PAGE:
Playing with the very structure of these preludes written for the piano, Marie Chouinard has created a pure, lavish piece. Guided by intuition and the melodic force of these free form musical pieces, she has fashioned a composite dance consisting of solos, duos, trios and group movements that marry gentleness with strength, and subtlety with rawness. more

TOSHIO IWAI

Piano
Iwai’s Piano — As Image Media (1995), a later sound work, is related to these early interactive experiments. Here the user, seated at the piano, triggers a flow of images that depress the piano’s keys; a consequence of this action releases yet another flight of images. The resulting interactive installation synthesizes two different aesthetics: sounds (simple melodies), images and a mechanical object (the piano) with digital media. A projected score and computer-generated imagery transform the piano into image media, hence the work’s name. Sound is the triumphant component in these works, for it activates and shapes the visual work. But the visual aspect of Iwai’s installations is lovely. His interactive systems appeal to the creative impulses of adults and children alike with their celebration of animation, computer potential, and the joy of sound.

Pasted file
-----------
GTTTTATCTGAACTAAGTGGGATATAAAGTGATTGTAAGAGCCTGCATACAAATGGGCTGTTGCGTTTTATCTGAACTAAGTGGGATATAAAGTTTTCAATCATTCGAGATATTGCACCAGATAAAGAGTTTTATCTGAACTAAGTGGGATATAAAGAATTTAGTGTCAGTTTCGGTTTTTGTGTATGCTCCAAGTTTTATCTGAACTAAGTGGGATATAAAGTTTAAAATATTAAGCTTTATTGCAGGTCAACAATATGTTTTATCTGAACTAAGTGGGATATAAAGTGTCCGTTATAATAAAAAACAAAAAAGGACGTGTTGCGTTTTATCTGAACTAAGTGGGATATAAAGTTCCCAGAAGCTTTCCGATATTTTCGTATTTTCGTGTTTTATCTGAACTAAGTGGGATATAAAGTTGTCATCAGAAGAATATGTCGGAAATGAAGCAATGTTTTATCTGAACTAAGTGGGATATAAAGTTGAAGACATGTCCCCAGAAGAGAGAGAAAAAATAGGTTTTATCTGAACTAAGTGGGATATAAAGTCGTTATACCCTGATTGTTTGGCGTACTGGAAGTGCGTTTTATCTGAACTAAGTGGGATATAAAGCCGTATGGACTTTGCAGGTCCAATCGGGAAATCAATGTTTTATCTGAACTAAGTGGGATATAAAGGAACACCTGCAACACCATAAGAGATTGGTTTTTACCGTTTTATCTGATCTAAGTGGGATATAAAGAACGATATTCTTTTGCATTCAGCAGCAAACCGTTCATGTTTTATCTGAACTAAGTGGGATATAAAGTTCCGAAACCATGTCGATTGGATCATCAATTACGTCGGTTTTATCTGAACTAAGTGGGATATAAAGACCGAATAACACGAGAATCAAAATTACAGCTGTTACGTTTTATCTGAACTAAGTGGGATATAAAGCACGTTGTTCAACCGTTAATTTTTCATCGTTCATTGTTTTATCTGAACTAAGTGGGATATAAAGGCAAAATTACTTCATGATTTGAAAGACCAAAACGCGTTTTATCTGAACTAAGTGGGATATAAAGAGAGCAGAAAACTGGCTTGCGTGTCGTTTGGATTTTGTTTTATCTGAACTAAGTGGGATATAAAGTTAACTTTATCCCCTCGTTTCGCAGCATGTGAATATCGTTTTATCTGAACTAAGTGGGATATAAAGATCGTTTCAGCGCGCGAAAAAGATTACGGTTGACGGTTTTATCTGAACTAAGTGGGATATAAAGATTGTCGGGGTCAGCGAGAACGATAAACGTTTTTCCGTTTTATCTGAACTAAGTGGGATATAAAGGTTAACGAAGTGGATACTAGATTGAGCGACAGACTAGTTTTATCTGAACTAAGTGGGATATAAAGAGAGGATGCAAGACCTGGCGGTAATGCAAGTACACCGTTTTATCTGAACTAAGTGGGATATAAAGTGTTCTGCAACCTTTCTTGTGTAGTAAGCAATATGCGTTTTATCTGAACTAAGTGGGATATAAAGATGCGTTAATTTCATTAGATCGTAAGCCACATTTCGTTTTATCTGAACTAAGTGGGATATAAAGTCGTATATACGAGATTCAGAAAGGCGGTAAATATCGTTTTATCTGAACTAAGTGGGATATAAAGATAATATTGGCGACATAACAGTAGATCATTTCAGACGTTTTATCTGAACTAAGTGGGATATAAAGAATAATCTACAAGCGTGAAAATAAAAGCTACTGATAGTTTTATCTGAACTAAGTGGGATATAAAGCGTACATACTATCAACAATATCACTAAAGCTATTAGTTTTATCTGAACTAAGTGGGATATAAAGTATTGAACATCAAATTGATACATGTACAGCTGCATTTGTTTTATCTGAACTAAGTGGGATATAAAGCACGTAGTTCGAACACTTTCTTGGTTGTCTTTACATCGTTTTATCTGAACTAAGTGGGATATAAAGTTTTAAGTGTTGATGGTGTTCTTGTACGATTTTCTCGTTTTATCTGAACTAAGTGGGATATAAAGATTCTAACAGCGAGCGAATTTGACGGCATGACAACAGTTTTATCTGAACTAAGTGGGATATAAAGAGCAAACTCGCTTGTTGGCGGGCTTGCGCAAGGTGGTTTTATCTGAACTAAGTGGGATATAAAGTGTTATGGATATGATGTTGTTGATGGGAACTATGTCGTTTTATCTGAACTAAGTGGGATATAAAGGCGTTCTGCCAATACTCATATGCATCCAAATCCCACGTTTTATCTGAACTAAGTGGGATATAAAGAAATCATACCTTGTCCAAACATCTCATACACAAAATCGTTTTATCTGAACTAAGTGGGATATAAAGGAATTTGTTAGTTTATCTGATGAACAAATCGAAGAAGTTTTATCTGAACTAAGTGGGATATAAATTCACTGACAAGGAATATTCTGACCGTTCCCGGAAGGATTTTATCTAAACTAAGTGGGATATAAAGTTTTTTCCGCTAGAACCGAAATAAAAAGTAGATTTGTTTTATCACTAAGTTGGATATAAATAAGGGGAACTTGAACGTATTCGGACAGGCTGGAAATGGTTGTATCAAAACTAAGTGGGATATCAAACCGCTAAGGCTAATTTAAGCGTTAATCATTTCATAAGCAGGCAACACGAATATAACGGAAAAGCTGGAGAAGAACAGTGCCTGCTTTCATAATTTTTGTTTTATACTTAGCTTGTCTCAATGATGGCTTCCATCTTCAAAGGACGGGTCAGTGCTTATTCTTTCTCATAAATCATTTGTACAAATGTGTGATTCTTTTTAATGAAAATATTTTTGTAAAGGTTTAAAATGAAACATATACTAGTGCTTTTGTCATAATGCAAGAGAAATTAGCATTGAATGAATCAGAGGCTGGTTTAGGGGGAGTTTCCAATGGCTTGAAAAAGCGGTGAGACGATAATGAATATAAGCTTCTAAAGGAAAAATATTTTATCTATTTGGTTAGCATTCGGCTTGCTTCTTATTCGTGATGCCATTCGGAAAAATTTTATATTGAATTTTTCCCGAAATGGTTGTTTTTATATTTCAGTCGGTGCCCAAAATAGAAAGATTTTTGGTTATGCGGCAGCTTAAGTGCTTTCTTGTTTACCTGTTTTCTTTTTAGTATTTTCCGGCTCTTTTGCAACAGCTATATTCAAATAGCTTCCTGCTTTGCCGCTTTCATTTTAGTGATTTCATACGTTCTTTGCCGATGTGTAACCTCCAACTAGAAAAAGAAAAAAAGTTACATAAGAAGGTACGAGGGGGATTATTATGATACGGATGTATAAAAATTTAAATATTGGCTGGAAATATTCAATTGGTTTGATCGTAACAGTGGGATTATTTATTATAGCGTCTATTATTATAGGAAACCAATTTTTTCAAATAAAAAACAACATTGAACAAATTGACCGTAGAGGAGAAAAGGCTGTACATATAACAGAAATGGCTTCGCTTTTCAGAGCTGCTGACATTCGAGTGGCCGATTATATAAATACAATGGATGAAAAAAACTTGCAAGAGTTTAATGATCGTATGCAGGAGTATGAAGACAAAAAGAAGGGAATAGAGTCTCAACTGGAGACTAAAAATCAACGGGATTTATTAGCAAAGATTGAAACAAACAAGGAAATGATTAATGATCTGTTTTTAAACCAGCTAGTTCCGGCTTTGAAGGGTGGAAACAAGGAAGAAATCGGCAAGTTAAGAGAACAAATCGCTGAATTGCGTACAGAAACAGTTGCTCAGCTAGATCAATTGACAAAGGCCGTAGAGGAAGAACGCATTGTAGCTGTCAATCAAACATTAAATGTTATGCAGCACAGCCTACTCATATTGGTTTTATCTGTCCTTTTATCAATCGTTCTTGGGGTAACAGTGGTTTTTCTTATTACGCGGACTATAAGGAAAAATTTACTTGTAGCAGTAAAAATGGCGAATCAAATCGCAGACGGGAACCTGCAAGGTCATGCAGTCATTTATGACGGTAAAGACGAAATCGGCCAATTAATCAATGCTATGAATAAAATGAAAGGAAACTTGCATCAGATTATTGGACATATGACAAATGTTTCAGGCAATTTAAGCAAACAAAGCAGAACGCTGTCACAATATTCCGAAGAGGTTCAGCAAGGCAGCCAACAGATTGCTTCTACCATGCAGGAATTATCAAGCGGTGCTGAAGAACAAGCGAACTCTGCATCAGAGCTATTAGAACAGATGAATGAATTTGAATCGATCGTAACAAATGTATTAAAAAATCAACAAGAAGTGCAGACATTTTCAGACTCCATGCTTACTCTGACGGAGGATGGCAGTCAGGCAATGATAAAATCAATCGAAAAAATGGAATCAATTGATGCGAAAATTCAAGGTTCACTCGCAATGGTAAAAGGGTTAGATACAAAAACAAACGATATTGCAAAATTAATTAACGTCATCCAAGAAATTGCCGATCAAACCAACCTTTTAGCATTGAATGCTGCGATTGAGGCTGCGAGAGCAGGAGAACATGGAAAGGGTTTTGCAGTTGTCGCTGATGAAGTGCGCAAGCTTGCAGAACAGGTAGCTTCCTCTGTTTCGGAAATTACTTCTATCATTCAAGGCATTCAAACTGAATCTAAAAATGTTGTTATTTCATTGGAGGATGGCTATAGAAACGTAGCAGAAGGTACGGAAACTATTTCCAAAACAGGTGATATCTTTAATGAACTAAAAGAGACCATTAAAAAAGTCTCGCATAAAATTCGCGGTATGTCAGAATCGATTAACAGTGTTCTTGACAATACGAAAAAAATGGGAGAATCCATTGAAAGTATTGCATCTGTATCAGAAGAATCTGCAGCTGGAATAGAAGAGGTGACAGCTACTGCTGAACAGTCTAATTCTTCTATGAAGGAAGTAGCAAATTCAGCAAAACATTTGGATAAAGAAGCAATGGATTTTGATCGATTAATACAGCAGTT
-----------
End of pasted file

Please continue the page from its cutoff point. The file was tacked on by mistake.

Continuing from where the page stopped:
Arvo Part

АРВО ПЯРТ
Silentium
Tabula Rasa – II.